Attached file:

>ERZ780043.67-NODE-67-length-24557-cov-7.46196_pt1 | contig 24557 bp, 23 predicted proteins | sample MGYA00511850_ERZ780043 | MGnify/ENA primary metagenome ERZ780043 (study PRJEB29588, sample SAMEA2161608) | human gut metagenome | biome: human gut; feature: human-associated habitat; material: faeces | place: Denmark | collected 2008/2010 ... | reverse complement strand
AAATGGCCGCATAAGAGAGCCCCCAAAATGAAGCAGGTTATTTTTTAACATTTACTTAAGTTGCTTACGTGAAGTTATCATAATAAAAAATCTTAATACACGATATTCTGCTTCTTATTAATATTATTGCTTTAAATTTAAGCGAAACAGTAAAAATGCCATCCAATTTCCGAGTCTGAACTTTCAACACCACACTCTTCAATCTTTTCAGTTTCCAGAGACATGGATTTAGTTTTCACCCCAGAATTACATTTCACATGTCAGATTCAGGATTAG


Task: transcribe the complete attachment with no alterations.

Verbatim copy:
>ERZ780043.67-NODE-67-length-24557-cov-7.46196_pt1 | contig 24557 bp, 23 predicted proteins | sample MGYA00511850_ERZ780043 | MGnify/ENA primary metagenome ERZ780043 (study PRJEB29588, sample SAMEA2161608) | human gut metagenome | biome: human gut; feature: human-associated habitat; material: faeces | place: Denmark | collected 2008/2010 ... | reverse complement strand
AAATGGCCGCATAAGAGAGCCCCCAAAATGAAGCAGGTTATTTTTTAACATTTACTTAAGTTGCTTACGTGAAGTTATCATAATAAAAAATCTTAATACACGATATTCTGCTTCTTATTAATATTATTGCTTTAAATTTAAGCGAAACAGTAAAAATGCCATCCAATTTCCGAGTCTGAACTTTCAACACCACACTCTTCAATCTTTTCAGTTTCCAGAGACATGGATTTAGTTTTCACCCCAGAATTACATTTCACATGTCAGATTCAGGATTAG